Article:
LaqueusThe evening was cold, damp, and a trifle foggy, but rarely was the town not in such a state. A cold wind blew throughout the place and nestled itself into every nook and cranny. The young Eliza Whitmore walked with her father down the near-empty streets, as the wind played with her chocolate colored curls. Her father, Frederick Whitmore, looked at his pocket watch and frowned.
"It is getting late, Eliza. We can always come back at another time," he said. His daughter shivered in the cold air and pulled her red coat closer to herself.
"I know, Father, but you promised me a new doll tonight. It must be tonight or my other dolls shall perish in their lonely state," Eliza replied, looking at her father with large green eyes.
"I don't think that's a possibility, darling. Likewise, everything is closed up for the night."
"No, Father, please tonight! You have been gone so very much and so very long! And soon you shall leave me again to go shoot at Germans in a trench, while I must stay here and lead a dreary existence at the manor with Auntie!" The little girl started to cry into an embroidered handkerchief. Her father's heart melted as he consoled her.
"My dear Eliza. For you I shall continue the search! And I would not wish for your dear Ann and Emily to perish," he said with a smile. And with that, he and his daughter started their determined search for a proper doll. They walked for a good while longer, their hope dwindling with each step. Lights began to go out as the hour grew later and businesses began to shut down. It was not until they approached Laqueus Lane that they finally saw results. There was a single shop still open. It was a humbly sized establishment with chipping paint, but a smart sign sat above the doorway displaying the message: 'Madame Annette's Novelties and Toys'. A smartly dressed toy soldier, a wooden boat, and a plush rabbit sat in the window, beckoning them inside. Eliza especially was drawn to the store.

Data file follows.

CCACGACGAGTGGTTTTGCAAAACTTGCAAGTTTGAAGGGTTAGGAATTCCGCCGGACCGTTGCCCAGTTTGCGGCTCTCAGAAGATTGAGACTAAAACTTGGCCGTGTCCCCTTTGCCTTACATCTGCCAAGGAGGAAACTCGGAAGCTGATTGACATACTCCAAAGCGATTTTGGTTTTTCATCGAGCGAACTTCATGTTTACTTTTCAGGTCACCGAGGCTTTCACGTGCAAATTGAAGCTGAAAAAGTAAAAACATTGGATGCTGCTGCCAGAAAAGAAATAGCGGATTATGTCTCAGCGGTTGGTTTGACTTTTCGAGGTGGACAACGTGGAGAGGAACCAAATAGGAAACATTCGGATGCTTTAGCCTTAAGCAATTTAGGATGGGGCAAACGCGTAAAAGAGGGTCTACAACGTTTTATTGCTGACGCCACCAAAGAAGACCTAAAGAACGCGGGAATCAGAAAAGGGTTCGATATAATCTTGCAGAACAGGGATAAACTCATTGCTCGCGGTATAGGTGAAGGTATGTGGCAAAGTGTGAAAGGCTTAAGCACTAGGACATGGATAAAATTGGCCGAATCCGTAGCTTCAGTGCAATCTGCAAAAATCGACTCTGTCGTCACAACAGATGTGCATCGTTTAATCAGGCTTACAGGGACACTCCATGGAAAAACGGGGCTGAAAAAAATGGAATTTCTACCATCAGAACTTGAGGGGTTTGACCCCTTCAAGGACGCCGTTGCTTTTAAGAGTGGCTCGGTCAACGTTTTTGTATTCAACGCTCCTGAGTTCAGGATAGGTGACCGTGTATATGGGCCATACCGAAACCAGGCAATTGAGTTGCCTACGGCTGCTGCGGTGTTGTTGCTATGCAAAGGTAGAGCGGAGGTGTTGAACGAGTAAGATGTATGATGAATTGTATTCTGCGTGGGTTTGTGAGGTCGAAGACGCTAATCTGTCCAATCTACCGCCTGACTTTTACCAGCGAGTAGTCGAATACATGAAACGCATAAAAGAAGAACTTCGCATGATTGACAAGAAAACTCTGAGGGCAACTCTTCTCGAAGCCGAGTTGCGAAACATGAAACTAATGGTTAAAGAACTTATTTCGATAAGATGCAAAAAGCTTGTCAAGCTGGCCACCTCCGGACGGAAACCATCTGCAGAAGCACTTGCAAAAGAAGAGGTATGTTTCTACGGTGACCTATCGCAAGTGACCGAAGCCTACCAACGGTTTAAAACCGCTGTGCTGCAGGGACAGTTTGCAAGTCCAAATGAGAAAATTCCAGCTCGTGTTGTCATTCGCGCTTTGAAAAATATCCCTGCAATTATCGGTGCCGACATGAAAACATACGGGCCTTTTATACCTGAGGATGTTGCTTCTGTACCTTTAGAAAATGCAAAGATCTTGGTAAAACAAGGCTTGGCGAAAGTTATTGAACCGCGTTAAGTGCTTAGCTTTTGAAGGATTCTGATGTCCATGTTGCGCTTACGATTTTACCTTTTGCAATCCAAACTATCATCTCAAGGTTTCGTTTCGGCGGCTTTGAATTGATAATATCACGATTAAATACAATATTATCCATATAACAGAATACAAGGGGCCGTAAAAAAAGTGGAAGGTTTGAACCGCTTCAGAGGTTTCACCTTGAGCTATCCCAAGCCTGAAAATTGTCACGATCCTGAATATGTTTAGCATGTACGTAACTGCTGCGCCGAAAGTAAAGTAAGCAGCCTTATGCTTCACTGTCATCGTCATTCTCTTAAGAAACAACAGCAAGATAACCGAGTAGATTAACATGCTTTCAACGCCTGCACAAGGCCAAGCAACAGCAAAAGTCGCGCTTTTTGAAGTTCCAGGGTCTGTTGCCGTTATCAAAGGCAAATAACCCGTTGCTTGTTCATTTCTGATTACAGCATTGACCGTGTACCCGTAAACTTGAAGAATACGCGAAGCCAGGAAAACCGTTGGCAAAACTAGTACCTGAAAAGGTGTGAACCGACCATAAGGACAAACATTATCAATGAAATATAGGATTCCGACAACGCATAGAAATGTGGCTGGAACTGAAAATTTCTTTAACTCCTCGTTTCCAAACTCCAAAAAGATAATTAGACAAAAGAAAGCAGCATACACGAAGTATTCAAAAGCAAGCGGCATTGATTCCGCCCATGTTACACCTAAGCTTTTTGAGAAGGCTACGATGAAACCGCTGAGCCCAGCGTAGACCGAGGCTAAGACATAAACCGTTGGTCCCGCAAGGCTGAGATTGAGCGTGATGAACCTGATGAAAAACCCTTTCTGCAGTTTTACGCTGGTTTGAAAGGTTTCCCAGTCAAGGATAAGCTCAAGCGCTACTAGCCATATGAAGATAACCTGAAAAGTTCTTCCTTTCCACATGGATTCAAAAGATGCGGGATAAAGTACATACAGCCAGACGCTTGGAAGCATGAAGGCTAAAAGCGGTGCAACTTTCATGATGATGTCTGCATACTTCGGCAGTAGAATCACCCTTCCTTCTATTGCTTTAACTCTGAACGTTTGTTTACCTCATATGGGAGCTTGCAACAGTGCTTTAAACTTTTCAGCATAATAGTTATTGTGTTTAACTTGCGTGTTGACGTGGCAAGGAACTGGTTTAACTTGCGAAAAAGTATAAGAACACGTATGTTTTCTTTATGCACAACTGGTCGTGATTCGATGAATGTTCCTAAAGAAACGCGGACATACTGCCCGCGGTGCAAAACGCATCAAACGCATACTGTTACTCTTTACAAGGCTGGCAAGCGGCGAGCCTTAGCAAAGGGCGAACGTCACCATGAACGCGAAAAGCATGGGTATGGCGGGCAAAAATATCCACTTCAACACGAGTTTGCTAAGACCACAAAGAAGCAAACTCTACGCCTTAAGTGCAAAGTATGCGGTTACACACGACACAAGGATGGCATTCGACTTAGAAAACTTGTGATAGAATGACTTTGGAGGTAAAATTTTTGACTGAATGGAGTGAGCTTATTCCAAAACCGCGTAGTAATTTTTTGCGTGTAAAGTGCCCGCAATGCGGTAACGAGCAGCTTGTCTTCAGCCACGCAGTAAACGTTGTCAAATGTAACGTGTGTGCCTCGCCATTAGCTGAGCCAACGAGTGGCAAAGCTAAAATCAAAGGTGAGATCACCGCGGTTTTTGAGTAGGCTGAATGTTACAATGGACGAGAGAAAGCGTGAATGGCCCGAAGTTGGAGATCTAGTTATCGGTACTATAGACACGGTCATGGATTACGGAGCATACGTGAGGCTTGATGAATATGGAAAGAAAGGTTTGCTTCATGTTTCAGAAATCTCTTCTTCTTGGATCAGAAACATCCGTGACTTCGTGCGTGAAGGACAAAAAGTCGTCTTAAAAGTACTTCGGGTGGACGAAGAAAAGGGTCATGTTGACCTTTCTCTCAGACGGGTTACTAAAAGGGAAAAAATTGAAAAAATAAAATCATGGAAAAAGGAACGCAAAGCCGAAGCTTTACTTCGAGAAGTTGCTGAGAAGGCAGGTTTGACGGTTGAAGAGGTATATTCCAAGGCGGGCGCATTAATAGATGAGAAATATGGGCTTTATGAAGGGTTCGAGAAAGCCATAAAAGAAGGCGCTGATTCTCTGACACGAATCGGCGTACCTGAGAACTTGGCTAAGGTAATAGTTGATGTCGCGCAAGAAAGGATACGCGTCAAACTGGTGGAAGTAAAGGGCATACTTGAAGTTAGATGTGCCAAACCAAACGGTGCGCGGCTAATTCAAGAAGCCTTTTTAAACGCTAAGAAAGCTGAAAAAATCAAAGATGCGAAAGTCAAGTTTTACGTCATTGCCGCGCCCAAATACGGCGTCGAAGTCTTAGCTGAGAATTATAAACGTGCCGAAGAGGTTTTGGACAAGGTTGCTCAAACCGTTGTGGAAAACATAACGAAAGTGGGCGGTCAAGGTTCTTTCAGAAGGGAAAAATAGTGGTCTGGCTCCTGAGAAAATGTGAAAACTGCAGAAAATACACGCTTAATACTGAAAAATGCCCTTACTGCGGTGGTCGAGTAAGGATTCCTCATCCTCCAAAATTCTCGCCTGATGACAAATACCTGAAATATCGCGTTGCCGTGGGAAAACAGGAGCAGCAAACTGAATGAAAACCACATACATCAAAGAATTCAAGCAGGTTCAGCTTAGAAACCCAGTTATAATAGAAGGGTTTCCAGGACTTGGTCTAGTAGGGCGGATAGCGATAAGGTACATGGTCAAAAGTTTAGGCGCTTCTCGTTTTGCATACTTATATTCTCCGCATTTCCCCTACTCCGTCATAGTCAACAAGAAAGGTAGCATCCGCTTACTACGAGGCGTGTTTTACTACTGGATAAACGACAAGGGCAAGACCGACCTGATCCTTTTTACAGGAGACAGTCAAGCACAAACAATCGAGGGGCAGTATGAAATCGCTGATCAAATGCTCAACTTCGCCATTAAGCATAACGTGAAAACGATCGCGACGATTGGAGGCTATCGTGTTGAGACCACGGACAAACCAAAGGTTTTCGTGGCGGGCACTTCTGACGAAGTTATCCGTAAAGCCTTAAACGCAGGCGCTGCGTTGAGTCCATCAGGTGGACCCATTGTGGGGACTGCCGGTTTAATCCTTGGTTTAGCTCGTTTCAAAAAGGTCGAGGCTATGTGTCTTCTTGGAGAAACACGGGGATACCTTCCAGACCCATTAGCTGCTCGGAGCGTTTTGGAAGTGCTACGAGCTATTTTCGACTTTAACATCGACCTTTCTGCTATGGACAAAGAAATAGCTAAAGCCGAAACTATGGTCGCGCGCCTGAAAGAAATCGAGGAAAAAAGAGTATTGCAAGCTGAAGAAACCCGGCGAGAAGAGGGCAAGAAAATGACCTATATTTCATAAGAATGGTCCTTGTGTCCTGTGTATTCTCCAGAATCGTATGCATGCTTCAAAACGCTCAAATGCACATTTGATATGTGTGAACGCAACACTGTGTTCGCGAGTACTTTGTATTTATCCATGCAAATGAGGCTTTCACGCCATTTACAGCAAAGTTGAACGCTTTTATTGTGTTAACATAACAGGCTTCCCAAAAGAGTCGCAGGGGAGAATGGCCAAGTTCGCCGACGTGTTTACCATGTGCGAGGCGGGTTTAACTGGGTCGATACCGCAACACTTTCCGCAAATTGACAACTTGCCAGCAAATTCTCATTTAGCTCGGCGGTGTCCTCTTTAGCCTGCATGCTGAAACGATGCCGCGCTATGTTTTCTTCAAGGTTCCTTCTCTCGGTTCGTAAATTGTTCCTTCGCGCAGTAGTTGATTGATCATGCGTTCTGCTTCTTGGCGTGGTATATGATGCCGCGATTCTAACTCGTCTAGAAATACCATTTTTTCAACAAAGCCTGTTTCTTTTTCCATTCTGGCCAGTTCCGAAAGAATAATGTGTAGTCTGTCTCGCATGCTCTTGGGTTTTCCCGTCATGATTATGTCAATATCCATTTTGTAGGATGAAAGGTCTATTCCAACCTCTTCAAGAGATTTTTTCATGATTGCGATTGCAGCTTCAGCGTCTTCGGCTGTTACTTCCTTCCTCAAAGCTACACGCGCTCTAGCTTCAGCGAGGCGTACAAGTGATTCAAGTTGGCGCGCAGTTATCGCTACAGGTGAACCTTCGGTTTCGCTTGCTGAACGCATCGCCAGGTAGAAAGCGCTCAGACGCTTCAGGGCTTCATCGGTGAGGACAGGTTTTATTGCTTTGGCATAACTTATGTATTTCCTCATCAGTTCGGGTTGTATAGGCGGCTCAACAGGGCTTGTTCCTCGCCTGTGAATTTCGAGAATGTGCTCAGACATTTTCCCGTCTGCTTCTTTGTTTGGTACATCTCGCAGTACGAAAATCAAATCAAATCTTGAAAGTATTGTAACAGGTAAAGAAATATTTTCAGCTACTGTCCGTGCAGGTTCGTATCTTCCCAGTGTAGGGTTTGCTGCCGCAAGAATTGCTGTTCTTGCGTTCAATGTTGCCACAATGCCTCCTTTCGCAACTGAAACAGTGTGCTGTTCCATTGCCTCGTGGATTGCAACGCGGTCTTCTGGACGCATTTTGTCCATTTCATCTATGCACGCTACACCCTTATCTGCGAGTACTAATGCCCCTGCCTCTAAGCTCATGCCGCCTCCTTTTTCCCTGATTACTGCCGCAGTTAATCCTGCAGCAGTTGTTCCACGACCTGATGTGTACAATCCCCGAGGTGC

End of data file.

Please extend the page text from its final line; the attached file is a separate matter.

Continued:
"A quick peek couldn't hurt, Father," piped his daughter excitedly.
"Ten minutes, then. And no more." The gentlemen and his daughter entered the store and took in everything.
The space was cozy and warm and simple. There was a counter, with shelves behind it displaying all sorts of delightful oddities. There was a book shelf of wonderful tales nearby and opposite that there was a large display of fine dolls. Eliza marveled at the sight when an unsettling voice interrupted her thoughts. However, the voice was not nearly as unsettling as the person it belonged to.